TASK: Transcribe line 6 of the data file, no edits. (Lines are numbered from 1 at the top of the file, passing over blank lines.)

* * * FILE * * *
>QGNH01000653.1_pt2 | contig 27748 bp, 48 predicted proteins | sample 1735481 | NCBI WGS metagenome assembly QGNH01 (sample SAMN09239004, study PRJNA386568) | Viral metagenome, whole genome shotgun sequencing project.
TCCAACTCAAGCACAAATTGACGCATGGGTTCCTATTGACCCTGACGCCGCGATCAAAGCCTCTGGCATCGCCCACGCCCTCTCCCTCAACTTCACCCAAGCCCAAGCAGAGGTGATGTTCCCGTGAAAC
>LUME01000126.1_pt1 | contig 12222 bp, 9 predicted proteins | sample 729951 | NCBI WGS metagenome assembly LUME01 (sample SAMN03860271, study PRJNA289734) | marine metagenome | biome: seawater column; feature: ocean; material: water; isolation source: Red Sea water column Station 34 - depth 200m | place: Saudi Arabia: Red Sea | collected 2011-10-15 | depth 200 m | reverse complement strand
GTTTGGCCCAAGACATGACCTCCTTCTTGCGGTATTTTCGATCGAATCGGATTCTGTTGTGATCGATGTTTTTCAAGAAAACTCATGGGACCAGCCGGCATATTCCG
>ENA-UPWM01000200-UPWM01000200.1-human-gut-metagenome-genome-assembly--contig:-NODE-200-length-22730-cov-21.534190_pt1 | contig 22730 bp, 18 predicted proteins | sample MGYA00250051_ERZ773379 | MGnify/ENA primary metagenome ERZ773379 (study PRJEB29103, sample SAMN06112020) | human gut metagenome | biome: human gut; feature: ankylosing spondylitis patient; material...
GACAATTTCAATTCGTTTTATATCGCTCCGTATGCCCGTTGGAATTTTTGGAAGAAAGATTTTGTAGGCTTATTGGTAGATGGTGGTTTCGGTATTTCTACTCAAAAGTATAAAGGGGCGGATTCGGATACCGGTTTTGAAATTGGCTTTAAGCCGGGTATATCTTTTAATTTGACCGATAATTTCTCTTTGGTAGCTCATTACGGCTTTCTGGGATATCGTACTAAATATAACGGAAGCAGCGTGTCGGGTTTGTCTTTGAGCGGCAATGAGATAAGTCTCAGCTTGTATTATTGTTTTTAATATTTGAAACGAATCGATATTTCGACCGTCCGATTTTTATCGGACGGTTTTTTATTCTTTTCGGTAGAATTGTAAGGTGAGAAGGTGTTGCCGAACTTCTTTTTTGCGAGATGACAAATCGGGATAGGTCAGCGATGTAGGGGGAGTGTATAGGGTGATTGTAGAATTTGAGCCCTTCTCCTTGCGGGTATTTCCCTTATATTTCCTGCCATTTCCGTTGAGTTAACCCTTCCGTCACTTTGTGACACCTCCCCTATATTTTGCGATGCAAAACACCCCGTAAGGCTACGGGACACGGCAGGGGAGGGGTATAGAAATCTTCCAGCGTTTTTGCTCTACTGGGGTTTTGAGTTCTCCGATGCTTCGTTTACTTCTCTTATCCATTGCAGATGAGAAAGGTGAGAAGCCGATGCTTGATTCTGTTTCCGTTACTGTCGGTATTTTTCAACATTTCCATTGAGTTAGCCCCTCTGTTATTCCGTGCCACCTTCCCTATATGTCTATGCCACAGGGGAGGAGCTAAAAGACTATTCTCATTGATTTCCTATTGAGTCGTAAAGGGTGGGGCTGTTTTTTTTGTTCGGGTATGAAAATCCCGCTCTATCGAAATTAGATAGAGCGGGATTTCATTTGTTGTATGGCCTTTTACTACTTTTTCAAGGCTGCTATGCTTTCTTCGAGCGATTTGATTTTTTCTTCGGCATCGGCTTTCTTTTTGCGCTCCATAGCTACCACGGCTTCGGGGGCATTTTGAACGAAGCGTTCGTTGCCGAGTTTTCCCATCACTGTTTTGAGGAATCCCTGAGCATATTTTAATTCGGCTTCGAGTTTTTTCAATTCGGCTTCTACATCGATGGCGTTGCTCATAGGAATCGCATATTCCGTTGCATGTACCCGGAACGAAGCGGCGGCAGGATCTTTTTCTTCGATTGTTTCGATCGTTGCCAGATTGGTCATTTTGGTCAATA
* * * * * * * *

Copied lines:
GACAATTTCAATTCGTTTTATATCGCTCCGTATGCCCGTTGGAATTTTTGGAAGAAAGATTTTGTAGGCTTATTGGTAGATGGTGGTTTCGGTATTTCTACTCAAAAGTATAAAGGGGCGGATTCGGATACCGGTTTTGAAATTGGCTTTAAGCCGGGTATATCTTTTAATTTGACCGATAATTTCTCTTTGGTAGCTCATTACGGCTTTCTGGGATATCGTACTAAATATAACGGAAGCAGCGTGTCGGGTTTGTCTTTGAGCGGCAATGAGATAAGTCTCAGCTTGTATTATTGTTTTTAATATTTGAAACGAATCGATATTTCGACCGTCCGATTTTTATCGGACGGTTTTTTATTCTTTTCGGTAGAATTGTAAGGTGAGAAGGTGTTGCCGAACTTCTTTTTTGCGAGATGACAAATCGGGATAGGTCAGCGATGTAGGGGGAGTGTATAGGGTGATTGTAGAATTTGAGCCCTTCTCCTTGCGGGTATTTCCCTTATATTTCCTGCCATTTCCGTTGAGTTAACCCTTCCGTCACTTTGTGACACCTCCCCTATATTTTGCGATGCAAAACACCCCGTAAGGCTACGGGACACGGCAGGGGAGGGGTATAGAAATCTTCCAGCGTTTTTGCTCTACTGGGGTTTTGAGTTCTCCGATGCTTCGTTTACTTCTCTTATCCATTGCAGATGAGAAAGGTGAGAAGCCGATGCTTGATTCTGTTTCCGTTACTGTCGGTATTTTTCAACATTTCCATTGAGTTAGCCCCTCTGTTATTCCGTGCCACCTTCCCTATATGTCTATGCCACAGGGGAGGAGCTAAAAGACTATTCTCATTGATTTCCTATTGAGTCGTAAAGGGTGGGGCTGTTTTTTTTGTTCGGGTATGAAAATCCCGCTCTATCGAAATTAGATAGAGCGGGATTTCATTTGTTGTATGGCCTTTTACTACTTTTTCAAGGCTGCTATGCTTTCTTCGAGCGATTTGATTTTTTCTTCGGCATCGGCTTTCTTTTTGCGCTCCATAGCTACCACGGCTTCGGGGGCATTTTGAACGAAGCGTTCGTTGCCGAGTTTTCCCATCACTGTTTTGAGGAATCCCTGAGCATATTTTAATTCGGCTTCGAGTTTTTTCAATTCGGCTTCTACATCGATGGCGTTGCTCATAGGAATCGCATATTCCGTTGCATGTACCCGGAACGAAGCGGCGGCAGGATCTTTTTCTTCGATTGTTTCGATCGTTGCCAGATTGGTCATTTTGGTCAATA